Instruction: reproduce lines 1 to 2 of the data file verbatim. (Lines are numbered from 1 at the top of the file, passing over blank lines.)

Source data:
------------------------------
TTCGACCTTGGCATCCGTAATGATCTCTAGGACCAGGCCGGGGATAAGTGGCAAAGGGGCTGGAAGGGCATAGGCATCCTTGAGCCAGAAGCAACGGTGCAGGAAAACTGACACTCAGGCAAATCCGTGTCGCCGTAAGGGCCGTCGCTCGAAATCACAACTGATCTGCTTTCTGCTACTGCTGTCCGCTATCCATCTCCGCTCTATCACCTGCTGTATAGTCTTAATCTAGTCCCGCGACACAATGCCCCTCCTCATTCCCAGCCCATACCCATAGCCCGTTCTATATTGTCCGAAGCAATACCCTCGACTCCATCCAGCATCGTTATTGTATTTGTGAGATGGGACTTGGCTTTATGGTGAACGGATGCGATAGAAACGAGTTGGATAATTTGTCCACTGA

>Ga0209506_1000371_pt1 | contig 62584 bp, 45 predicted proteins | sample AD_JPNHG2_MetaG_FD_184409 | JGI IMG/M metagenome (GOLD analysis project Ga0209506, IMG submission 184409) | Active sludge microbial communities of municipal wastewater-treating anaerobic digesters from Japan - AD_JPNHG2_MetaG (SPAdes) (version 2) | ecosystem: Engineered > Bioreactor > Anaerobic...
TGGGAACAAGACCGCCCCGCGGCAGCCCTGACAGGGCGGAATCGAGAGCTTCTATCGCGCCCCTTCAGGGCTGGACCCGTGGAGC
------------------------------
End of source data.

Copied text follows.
TTCGACCTTGGCATCCGTAATGATCTCTAGGACCAGGCCGGGGATAAGTGGCAAAGGGGCTGGAAGGGCATAGGCATCCTTGAGCCAGAAGCAACGGTGCAGGAAAACTGACACTCAGGCAAATCCGTGTCGCCGTAAGGGCCGTCGCTCGAAATCACAACTGATCTGCTTTCTGCTACTGCTGTCCGCTATCCATCTCCGCTCTATCACCTGCTGTATAGTCTTAATCTAGTCCCGCGACACAATGCCCCTCCTCATTCCCAGCCCATACCCATAGCCCGTTCTATATTGTCCGAAGCAATACCCTCGACTCCATCCAGCATCGTTATTGTATTTGTGAGATGGGACTTGGCTTTATGGTGAACGGATGCGATAGAAACGAGTTGGATAATTTGTCCACTGA

>Ga0209506_1000371_pt1 | contig 62584 bp, 45 predicted proteins | sample AD_JPNHG2_MetaG_FD_184409 | JGI IMG/M metagenome (GOLD analysis project Ga0209506, IMG submission 184409) | Active sludge microbial communities of municipal wastewater-treating anaerobic digesters from Japan - AD_JPNHG2_MetaG (SPAdes) (version 2) | ecosystem: Engineered > Bioreactor > Anaerobic...